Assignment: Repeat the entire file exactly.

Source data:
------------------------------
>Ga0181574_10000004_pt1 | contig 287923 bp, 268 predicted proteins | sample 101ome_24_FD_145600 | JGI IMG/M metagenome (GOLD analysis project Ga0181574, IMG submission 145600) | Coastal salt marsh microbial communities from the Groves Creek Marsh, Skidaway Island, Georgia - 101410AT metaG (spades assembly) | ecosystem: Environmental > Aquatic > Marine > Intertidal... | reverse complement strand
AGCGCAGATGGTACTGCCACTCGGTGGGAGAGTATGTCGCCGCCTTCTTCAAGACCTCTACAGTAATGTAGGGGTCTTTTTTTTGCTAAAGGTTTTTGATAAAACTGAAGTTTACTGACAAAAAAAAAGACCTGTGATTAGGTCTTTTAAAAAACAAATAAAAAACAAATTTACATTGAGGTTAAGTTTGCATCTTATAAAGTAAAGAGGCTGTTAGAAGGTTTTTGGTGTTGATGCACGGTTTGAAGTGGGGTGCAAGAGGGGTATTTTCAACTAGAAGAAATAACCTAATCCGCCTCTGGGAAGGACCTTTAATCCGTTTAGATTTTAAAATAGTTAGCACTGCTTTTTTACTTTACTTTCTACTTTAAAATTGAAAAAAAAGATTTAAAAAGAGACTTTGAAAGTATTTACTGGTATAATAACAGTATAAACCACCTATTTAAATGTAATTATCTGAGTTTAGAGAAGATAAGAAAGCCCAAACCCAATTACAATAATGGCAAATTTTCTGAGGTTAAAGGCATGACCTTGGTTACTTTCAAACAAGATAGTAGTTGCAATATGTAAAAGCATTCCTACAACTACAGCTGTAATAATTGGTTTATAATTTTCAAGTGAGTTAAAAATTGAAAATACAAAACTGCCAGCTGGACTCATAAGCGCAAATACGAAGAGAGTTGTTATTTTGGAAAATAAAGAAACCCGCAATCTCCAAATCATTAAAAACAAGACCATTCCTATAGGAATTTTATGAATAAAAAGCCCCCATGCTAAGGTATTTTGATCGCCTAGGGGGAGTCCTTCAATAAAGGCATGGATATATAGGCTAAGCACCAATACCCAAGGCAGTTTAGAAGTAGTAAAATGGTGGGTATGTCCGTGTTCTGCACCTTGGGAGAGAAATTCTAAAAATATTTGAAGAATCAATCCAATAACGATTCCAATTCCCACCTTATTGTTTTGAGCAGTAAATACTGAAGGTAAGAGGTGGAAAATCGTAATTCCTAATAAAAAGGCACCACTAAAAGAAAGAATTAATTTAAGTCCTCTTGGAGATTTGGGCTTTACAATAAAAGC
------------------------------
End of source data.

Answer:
>Ga0181574_10000004_pt1 | contig 287923 bp, 268 predicted proteins | sample 101ome_24_FD_145600 | JGI IMG/M metagenome (GOLD analysis project Ga0181574, IMG submission 145600) | Coastal salt marsh microbial communities from the Groves Creek Marsh, Skidaway Island, Georgia - 101410AT metaG (spades assembly) | ecosystem: Environmental > Aquatic > Marine > Intertidal... | reverse complement strand
AGCGCAGATGGTACTGCCACTCGGTGGGAGAGTATGTCGCCGCCTTCTTCAAGACCTCTACAGTAATGTAGGGGTCTTTTTTTTGCTAAAGGTTTTTGATAAAACTGAAGTTTACTGACAAAAAAAAAGACCTGTGATTAGGTCTTTTAAAAAACAAATAAAAAACAAATTTACATTGAGGTTAAGTTTGCATCTTATAAAGTAAAGAGGCTGTTAGAAGGTTTTTGGTGTTGATGCACGGTTTGAAGTGGGGTGCAAGAGGGGTATTTTCAACTAGAAGAAATAACCTAATCCGCCTCTGGGAAGGACCTTTAATCCGTTTAGATTTTAAAATAGTTAGCACTGCTTTTTTACTTTACTTTCTACTTTAAAATTGAAAAAAAAGATTTAAAAAGAGACTTTGAAAGTATTTACTGGTATAATAACAGTATAAACCACCTATTTAAATGTAATTATCTGAGTTTAGAGAAGATAAGAAAGCCCAAACCCAATTACAATAATGGCAAATTTTCTGAGGTTAAAGGCATGACCTTGGTTACTTTCAAACAAGATAGTAGTTGCAATATGTAAAAGCATTCCTACAACTACAGCTGTAATAATTGGTTTATAATTTTCAAGTGAGTTAAAAATTGAAAATACAAAACTGCCAGCTGGACTCATAAGCGCAAATACGAAGAGAGTTGTTATTTTGGAAAATAAAGAAACCCGCAATCTCCAAATCATTAAAAACAAGACCATTCCTATAGGAATTTTATGAATAAAAAGCCCCCATGCTAAGGTATTTTGATCGCCTAGGGGGAGTCCTTCAATAAAGGCATGGATATATAGGCTAAGCACCAATACCCAAGGCAGTTTAGAAGTAGTAAAATGGTGGGTATGTCCGTGTTCTGCACCTTGGGAGAGAAATTCTAAAAATATTTGAAGAATCAATCCAATAACGATTCCAATTCCCACCTTATTGTTTTGAGCAGTAAATACTGAAGGTAAGAGGTGGAAAATCGTAATTCCTAATAAAAAGGCACCACTAAAAGAAAGAATTAATTTAAGTCCTCTTGGAGATTTGGGCTTTACAATAAAAGC